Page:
Understand the Applications
Now that you have have cataloged the application traffic, you want to understand the transactions that are being processed, and get an idea of the risks and threats you face in the context of that business application. In essence, you want want to map the baselines into a set of rules, and that means understanding the application activities and transactions in order to select the appropriate type of rule. Half the battle is understanding the application, and half the battle us understanding how attackers will undermine those functions. Understanding transactions is not something you’ll have coming into this process; unless you possess deep knowledge of the application in advance, thus you’ll need to work with closely DevOps to understand how the applications works and how events are processed. Part of your job will be to work with the people who possess the information you need to understand the application, and document key functions that will be subject to attack.
Once you understand the application functions, and have a pretty good idea of what attacks to expect, you need to determine how you will counter the threats. For example, if your application has a known defect that cannot be addressed through code changes in a timely fashion, you have several options:
- You can remove the offending function from the white list of allowed activity, thereby removing the threat. The downside is you’ve also removed an app function or service by doing this, which may break the application.
- You can write a specific signature that defines the attack so you can detect when someone is trying to exploit the vulnerability. This approach will stop known attacks, but it assumes you can account for all potential variations and evasion techniques, and it assumes that legitimate use will not break the application.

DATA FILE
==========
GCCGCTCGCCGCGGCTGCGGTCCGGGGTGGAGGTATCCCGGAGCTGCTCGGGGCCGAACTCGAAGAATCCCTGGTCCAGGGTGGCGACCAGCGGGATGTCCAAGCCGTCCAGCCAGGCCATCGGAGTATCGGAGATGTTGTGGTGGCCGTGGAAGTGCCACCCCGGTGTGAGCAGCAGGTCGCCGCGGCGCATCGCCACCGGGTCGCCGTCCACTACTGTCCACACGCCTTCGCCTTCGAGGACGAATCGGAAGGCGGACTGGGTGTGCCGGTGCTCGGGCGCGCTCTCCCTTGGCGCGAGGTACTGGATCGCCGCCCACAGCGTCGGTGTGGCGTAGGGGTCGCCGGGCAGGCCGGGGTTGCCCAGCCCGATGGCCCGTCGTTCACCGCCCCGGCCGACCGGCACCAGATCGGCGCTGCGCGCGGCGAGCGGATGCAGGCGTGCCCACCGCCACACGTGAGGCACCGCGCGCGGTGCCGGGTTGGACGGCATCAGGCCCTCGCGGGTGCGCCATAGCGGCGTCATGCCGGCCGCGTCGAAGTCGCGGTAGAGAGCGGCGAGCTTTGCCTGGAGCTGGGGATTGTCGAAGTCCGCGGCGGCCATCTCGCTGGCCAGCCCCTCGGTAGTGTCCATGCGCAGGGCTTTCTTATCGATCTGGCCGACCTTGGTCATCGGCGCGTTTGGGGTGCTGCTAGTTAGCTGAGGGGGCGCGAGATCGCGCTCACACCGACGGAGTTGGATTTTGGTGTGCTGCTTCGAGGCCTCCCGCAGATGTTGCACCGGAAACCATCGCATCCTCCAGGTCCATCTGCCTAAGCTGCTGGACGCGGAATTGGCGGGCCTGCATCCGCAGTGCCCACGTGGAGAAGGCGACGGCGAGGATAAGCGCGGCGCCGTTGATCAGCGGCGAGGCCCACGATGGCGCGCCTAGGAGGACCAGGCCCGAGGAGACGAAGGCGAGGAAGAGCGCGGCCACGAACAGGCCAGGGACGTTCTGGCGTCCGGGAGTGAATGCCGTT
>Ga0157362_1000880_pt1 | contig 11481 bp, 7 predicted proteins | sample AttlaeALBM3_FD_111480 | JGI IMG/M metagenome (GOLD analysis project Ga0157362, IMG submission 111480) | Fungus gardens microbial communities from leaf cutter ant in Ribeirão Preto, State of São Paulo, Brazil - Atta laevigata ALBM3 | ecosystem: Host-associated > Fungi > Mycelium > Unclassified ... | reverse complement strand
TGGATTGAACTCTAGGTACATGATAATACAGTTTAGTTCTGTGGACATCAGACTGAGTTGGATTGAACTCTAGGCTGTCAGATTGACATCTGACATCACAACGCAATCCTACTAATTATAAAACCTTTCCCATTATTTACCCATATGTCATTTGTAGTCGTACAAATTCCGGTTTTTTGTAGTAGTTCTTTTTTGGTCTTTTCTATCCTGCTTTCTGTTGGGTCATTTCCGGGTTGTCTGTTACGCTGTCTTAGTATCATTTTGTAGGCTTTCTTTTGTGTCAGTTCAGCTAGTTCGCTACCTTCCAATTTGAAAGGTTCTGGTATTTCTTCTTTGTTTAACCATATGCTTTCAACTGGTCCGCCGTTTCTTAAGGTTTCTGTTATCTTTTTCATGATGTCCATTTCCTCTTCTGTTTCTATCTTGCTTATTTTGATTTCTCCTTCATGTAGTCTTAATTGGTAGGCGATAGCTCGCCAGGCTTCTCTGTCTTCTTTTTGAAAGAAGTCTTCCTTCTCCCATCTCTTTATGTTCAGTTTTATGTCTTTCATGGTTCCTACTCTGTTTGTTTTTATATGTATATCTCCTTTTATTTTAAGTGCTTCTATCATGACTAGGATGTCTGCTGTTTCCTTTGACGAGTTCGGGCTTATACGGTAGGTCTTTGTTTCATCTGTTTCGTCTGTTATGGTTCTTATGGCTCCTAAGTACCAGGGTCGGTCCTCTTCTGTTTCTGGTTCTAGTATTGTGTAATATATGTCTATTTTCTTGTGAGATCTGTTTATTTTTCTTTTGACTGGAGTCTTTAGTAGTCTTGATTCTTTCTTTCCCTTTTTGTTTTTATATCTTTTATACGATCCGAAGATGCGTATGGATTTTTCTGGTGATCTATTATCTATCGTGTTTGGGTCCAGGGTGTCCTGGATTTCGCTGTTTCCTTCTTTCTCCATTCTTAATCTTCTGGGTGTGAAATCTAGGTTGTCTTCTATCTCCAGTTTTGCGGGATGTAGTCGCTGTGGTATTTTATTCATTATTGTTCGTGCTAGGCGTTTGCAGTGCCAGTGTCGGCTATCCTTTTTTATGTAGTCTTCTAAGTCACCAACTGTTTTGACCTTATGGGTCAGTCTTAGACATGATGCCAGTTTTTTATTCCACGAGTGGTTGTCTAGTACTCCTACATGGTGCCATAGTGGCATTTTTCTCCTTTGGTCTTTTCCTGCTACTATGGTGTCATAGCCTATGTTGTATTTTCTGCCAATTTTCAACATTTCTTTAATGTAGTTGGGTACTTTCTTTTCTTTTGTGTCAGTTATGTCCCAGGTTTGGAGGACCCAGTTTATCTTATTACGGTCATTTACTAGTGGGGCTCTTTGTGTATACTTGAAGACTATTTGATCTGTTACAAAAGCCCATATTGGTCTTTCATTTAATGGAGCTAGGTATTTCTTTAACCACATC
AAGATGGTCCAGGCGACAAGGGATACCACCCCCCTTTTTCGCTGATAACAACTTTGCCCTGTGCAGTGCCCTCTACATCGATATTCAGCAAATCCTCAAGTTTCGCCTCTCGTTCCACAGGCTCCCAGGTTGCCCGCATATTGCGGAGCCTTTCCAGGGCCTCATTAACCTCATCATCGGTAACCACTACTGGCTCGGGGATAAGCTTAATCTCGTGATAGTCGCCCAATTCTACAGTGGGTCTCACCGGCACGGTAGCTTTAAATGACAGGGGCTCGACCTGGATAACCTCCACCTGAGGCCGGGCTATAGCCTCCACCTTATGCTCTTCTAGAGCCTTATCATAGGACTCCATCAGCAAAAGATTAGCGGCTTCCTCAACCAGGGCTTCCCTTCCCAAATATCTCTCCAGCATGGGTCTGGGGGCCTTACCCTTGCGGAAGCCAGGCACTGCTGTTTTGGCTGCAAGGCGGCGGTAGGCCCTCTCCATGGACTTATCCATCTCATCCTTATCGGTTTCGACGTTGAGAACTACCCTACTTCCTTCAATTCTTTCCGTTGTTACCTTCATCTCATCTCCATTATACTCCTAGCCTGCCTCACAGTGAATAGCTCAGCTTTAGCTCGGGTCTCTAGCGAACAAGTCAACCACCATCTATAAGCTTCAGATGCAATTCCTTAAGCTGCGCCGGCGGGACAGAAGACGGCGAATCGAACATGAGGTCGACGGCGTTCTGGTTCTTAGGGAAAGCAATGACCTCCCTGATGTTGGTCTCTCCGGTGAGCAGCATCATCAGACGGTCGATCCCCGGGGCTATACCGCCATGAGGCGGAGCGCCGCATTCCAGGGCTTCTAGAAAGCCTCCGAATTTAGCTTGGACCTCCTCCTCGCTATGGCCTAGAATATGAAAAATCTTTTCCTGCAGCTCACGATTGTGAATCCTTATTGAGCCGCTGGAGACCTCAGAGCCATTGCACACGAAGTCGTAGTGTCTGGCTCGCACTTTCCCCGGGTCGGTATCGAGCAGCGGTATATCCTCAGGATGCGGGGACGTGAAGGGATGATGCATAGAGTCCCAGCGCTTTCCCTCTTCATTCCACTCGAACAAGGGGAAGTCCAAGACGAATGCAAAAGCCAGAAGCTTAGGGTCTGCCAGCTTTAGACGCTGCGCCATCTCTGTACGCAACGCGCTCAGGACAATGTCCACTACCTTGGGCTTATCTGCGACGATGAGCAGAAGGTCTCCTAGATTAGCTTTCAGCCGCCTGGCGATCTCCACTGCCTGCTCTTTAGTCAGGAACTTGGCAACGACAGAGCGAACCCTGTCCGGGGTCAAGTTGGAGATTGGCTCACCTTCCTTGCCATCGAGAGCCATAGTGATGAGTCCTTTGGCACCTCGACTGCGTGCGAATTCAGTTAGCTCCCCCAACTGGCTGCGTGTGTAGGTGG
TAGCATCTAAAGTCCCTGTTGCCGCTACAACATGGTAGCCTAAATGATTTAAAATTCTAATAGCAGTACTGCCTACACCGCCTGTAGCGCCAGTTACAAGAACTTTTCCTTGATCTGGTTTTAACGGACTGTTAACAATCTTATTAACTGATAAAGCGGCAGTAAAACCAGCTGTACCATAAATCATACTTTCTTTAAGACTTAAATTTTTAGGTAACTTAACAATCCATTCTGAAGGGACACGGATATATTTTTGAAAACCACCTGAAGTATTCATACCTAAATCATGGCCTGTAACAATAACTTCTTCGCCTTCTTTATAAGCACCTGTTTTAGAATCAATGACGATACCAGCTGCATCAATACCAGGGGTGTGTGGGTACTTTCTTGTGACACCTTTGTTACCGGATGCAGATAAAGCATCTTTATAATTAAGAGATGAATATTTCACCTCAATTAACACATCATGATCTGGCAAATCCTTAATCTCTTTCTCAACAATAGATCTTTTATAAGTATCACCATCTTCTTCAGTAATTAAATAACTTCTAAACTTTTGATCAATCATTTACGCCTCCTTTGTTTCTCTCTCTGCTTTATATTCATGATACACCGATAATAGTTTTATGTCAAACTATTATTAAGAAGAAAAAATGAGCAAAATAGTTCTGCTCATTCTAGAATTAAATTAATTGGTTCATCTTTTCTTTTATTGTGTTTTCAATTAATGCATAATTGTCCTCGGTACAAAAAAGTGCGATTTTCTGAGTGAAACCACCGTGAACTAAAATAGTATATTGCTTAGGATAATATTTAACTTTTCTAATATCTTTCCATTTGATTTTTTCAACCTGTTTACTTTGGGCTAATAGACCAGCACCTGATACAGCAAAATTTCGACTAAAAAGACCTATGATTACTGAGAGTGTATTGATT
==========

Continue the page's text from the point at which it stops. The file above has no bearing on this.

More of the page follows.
- You can use one or more heuristic tests to look for clues that indicate abnormal application use or an attack. Heuristics might include malformed requests, odd customer geo-location, customer IP reputation, know areas of application weakness, requests for sensitive data or any other number of indicators that suggest an attack.
Lots of customers we have spoken with remain apprehensive with this part of the process. They have a handle on the application functionality, so they can create the white lists for their applications. What they lack is knowledge of how attackers work, so they are not clear of what threats they should look for, and how to write the specific policies. Fear not, as there are several ways to fill in this knowledge gap.
The first thing to understand is the vendor will be most helpful in understanding hackers, and many of the common black list policies will come from your vendor. We recommend that you review the set of policies that come standard with the WAF. This will give you a very good idea of the types of attacks (spoofing, repudiation, tampering). The embedded policies reflect the long organizational memories of the WAF vendor as it pertains to web app attacks, and how they choose to address those threats. It should help you understand how attackers work and provide clues on how to approach writing your own policies. Second, there are publicly available lists of attacks, from OWASP, CERT and other organizations you can familiarize yourself with. Some even provide example attacks, WAF evasion examples and rules to detect them. Third, you can hire pen testers to probe the applications and identify weaknesses. This form of examination is excellent as it approaches exploitation – and WAF evasion – in the same manner an attacker would. Finally, if you have doubts about something, you can always buy professional services to get you over the hump.